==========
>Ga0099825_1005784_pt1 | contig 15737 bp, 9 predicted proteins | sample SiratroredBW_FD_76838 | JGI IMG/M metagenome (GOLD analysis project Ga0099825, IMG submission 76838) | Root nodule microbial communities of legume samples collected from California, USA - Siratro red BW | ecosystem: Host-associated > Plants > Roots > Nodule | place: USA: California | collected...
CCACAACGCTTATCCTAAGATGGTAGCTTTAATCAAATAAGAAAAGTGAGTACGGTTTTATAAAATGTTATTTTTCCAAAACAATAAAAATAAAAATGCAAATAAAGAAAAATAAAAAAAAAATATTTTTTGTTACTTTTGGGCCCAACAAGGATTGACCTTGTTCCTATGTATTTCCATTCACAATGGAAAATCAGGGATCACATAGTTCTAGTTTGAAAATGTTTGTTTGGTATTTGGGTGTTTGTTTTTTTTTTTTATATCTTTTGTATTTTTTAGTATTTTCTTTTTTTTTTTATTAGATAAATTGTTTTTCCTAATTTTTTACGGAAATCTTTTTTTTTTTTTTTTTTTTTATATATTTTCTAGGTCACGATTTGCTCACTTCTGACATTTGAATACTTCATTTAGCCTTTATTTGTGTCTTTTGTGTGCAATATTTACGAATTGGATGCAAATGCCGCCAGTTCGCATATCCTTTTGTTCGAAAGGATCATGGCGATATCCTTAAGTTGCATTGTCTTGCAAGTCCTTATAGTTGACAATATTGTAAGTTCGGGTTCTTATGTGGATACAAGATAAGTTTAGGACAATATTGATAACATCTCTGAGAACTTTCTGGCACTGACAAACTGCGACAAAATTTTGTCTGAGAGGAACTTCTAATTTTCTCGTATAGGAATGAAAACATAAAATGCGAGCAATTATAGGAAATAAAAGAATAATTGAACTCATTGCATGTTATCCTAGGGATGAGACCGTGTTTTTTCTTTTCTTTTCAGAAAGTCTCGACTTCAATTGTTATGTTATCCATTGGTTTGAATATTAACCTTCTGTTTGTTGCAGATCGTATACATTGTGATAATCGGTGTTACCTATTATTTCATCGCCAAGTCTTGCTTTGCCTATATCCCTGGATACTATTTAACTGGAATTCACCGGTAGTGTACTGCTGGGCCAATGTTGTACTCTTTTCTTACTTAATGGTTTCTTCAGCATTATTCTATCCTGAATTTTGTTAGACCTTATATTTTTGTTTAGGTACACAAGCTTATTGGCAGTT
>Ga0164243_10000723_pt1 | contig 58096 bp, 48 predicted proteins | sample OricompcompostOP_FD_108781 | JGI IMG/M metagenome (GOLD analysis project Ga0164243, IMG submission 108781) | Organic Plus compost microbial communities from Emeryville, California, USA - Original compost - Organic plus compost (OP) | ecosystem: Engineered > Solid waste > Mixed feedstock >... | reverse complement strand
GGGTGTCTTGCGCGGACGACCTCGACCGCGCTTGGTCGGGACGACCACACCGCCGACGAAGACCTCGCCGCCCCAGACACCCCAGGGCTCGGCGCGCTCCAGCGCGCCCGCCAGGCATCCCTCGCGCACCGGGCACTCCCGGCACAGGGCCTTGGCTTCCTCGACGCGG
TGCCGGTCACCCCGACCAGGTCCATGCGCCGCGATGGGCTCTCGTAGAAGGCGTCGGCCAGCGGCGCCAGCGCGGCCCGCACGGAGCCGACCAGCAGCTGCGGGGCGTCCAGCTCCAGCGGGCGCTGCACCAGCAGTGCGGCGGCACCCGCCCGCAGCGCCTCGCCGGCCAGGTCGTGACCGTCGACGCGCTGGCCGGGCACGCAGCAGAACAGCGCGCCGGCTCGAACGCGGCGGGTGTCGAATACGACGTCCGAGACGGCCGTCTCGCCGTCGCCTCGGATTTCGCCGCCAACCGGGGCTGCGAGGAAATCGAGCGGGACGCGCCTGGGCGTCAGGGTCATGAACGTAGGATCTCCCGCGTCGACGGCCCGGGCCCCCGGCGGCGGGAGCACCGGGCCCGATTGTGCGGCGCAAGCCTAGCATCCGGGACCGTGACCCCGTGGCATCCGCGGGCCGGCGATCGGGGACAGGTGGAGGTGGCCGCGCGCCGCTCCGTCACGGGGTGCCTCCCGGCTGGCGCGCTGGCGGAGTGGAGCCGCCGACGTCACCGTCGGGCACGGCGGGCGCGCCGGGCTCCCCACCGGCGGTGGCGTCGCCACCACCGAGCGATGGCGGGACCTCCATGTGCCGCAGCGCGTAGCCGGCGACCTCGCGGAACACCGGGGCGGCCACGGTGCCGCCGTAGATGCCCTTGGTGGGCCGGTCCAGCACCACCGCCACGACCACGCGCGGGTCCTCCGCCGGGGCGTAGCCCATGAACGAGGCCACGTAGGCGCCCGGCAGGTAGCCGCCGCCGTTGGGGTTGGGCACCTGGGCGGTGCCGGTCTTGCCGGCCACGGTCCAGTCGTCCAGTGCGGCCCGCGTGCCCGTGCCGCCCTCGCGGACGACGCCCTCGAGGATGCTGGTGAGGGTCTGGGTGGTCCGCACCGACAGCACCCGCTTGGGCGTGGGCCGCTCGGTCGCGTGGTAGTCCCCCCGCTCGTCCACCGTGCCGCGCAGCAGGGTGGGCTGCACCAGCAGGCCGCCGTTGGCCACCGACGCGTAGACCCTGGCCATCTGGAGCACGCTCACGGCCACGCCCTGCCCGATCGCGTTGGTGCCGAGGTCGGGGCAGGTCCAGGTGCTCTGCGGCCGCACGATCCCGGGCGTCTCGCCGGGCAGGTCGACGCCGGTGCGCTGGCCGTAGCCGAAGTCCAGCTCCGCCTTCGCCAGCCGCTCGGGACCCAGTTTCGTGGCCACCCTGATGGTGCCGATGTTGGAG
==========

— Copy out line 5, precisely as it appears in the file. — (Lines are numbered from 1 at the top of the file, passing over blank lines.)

TGCCGGTCACCCCGACCAGGTCCATGCGCCGCGATGGGCTCTCGTAGAAGGCGTCGGCCAGCGGCGCCAGCGCGGCCCGCACGGAGCCGACCAGCAGCTGCGGGGCGTCCAGCTCCAGCGGGCGCTGCACCAGCAGTGCGGCGGCACCCGCCCGCAGCGCCTCGCCGGCCAGGTCGTGACCGTCGACGCGCTGGCCGGGCACGCAGCAGAACAGCGCGCCGGCTCGAACGCGGCGGGTGTCGAATACGACGTCCGAGACGGCCGTCTCGCCGTCGCCTCGGATTTCGCCGCCAACCGGGGCTGCGAGGAAATCGAGCGGGACGCGCCTGGGCGTCAGGGTCATGAACGTAGGATCTCCCGCGTCGACGGCCCGGGCCCCCGGCGGCGGGAGCACCGGGCCCGATTGTGCGGCGCAAGCCTAGCATCCGGGACCGTGACCCCGTGGCATCCGCGGGCCGGCGATCGGGGACAGGTGGAGGTGGCCGCGCGCCGCTCCGTCACGGGGTGCCTCCCGGCTGGCGCGCTGGCGGAGTGGAGCCGCCGACGTCACCGTCGGGCACGGCGGGCGCGCCGGGCTCCCCACCGGCGGTGGCGTCGCCACCACCGAGCGATGGCGGGACCTCCATGTGCCGCAGCGCGTAGCCGGCGACCTCGCGGAACACCGGGGCGGCCACGGTGCCGCCGTAGATGCCCTTGGTGGGCCGGTCCAGCACCACCGCCACGACCACGCGCGGGTCCTCCGCCGGGGCGTAGCCCATGAACGAGGCCACGTAGGCGCCCGGCAGGTAGCCGCCGCCGTTGGGGTTGGGCACCTGGGCGGTGCCGGTCTTGCCGGCCACGGTCCAGTCGTCCAGTGCGGCCCGCGTGCCCGTGCCGCCCTCGCGGACGACGCCCTCGAGGATGCTGGTGAGGGTCTGGGTGGTCCGCACCGACAGCACCCGCTTGGGCGTGGGCCGCTCGGTCGCGTGGTAGTCCCCCCGCTCGTCCACCGTGCCGCGCAGCAGGGTGGGCTGCACCAGCAGGCCGCCGTTGGCCACCGACGCGTAGACCCTGGCCATCTGGAGCACGCTCACGGCCACGCCCTGCCCGATCGCGTTGGTGCCGAGGTCGGGGCAGGTCCAGGTGCTCTGCGGCCGCACGATCCCGGGCGTCTCGCCGGGCAGGTCGACGCCGGTGCGCTGGCCGTAGCCGAAGTCCAGCTCCGCCTTCGCCAGCCGCTCGGGACCCAGTTTCGTGGCCACCCTGATGGTGCCGATGTTGGAG